The characters are the game. Building this team isn’t just one quest; it’s the lifeblood of Mass Effect 2. Each one out of the twelve (thirteen, sort of) characters has a lengthy story to tell, and there are dozens of side characters with almost as much detail. The game builds a rich history for each person, making the time spent with them much more interesting than the original six party members from Mass Effect. In action, the game plays like a story-oriented tactical shooter, funneling Shepard and his entourage through conversations and choices before plunging them into firefights and chase sequences. Shepard can take cover behind walls and other objects, popping out to blast a few rounds into enemies before ducking back down. Instead of Mass Effect‘s infinite ammunition, Shepard’s guns take “thermal clips” of energy that effectively work like magazines in any other shooter. Different types of ammo can be loaded into guns, tailored to damage different kinds of enemies. Biotic and Tech powers are now hotkeys that can be pressed to unleash instant attacks on foes, ranging from physics manipulation to active camouflage.


Off the battlefield, The Normandy spaceship has received an overhaul, acting as much more of a hub than it did in the original game. The huge cast of characters can be spoken to, and some will offer suggestions for ship upgrades, or reveal personal missions they’d like Shepard to take them on. The Normandy feels more alive than it ever did in Mass Effect, thanks in part to frivolous additions like Shepard’s quarters and bathrooms, as well as background characters that provide endless chatter. It’s the little details that count; even the elevators are gone, replaced with – shocking, I know – loading screens, which take about a third of the time to complete than any lift ride did in the first game.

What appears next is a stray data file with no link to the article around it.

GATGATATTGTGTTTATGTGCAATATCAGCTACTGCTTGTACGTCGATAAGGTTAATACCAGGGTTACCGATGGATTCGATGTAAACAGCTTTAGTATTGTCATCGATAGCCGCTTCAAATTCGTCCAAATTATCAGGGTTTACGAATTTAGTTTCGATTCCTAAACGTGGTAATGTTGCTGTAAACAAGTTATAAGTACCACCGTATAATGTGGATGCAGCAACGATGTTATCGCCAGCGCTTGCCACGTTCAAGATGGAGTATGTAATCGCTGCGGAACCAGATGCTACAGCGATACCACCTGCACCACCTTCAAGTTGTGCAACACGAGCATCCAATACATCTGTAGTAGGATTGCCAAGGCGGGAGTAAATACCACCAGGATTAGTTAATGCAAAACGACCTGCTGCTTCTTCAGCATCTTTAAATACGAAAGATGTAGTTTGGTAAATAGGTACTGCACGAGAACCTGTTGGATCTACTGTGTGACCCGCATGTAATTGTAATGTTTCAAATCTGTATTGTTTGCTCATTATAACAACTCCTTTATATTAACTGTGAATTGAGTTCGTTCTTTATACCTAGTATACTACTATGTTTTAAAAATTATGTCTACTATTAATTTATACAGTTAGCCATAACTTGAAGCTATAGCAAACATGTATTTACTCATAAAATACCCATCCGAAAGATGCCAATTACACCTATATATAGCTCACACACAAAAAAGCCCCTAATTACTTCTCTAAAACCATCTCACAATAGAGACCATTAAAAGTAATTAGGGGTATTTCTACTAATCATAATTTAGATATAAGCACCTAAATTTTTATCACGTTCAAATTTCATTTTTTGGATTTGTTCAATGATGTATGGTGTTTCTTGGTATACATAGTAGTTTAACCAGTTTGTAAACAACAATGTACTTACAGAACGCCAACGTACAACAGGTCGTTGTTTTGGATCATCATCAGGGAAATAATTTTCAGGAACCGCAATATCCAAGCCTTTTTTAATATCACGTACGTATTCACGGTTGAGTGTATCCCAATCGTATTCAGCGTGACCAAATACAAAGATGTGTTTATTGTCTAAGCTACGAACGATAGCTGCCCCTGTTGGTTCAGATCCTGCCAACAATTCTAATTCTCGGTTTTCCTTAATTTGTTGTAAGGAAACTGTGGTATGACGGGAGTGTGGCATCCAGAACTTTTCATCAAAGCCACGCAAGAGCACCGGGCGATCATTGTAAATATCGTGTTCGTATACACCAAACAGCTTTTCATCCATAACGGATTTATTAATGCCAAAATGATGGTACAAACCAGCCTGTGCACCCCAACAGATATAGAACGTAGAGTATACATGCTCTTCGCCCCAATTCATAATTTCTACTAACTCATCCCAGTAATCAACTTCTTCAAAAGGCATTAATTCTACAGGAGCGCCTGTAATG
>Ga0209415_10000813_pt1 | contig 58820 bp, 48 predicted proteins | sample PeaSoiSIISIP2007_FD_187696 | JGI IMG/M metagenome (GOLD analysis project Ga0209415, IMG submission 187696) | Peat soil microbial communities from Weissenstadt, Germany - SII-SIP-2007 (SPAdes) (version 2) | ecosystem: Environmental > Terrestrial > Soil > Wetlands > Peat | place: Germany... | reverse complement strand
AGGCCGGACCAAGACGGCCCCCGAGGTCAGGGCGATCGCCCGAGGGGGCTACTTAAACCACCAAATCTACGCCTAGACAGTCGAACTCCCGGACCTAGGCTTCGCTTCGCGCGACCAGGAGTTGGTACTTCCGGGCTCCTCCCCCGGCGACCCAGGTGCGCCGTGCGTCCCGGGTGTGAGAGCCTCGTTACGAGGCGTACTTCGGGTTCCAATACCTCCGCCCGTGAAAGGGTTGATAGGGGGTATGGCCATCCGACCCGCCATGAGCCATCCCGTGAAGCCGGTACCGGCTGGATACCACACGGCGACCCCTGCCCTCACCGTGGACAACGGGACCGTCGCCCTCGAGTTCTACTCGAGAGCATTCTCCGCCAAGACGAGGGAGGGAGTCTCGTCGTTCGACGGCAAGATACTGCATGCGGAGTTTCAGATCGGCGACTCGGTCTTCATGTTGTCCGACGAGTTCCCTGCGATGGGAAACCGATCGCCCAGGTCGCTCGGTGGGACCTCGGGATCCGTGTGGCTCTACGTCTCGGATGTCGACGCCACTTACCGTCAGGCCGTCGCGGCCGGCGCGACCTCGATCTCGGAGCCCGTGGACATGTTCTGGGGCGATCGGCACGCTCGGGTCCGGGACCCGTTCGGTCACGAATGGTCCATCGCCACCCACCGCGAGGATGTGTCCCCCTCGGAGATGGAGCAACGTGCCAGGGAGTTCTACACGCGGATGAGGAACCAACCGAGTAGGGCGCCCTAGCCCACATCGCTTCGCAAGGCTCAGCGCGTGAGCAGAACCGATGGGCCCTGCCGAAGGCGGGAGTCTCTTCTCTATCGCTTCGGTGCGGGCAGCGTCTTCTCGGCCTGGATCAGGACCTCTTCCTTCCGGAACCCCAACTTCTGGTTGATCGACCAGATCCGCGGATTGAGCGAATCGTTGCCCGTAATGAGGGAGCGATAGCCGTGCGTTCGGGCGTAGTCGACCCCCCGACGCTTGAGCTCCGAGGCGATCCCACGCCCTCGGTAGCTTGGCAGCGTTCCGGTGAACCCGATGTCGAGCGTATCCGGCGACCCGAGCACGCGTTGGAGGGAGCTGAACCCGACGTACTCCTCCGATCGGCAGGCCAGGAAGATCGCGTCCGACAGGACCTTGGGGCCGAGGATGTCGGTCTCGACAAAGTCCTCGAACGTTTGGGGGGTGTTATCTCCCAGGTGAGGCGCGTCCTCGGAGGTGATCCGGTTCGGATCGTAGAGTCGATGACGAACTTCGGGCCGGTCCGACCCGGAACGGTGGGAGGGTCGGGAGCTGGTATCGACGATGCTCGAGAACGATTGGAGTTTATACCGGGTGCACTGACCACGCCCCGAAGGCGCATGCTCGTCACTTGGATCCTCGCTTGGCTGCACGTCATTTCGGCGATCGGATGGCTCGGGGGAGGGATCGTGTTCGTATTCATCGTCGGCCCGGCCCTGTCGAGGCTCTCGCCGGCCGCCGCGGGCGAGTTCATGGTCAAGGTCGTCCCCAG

Still, with all of these atmospheric expansions, it’s clear that the actual game has been trimmed quite a bit. Instead of allowing Shepard to hop into the Mako buggy and drive all over random planets, Mass Effect 2 only features a mining minigame, used to find minerals to upgrade various weapons and ship parts. Occasionally, the scanner will yield an anomaly, which translates into a side mission; but for the most part, the planets are there strictly to be combed for resources. Even the story-related areas of the game are smaller: The Citadel is tiny compared to the amount of space available in Mass Effect, and other planets like Illium have much dinkier boundaries than the previous title. The trade-off was worth it, though; while Mass Effect 2 may feel smaller in places, but it’s much more tightly designed, featuring rich details and varied missions that make it feel bigger. It’s also packed with more content. With twelve main characters, loads of side quests, and poking around the galaxy for resources, the average playthrough should take at least thirty hours.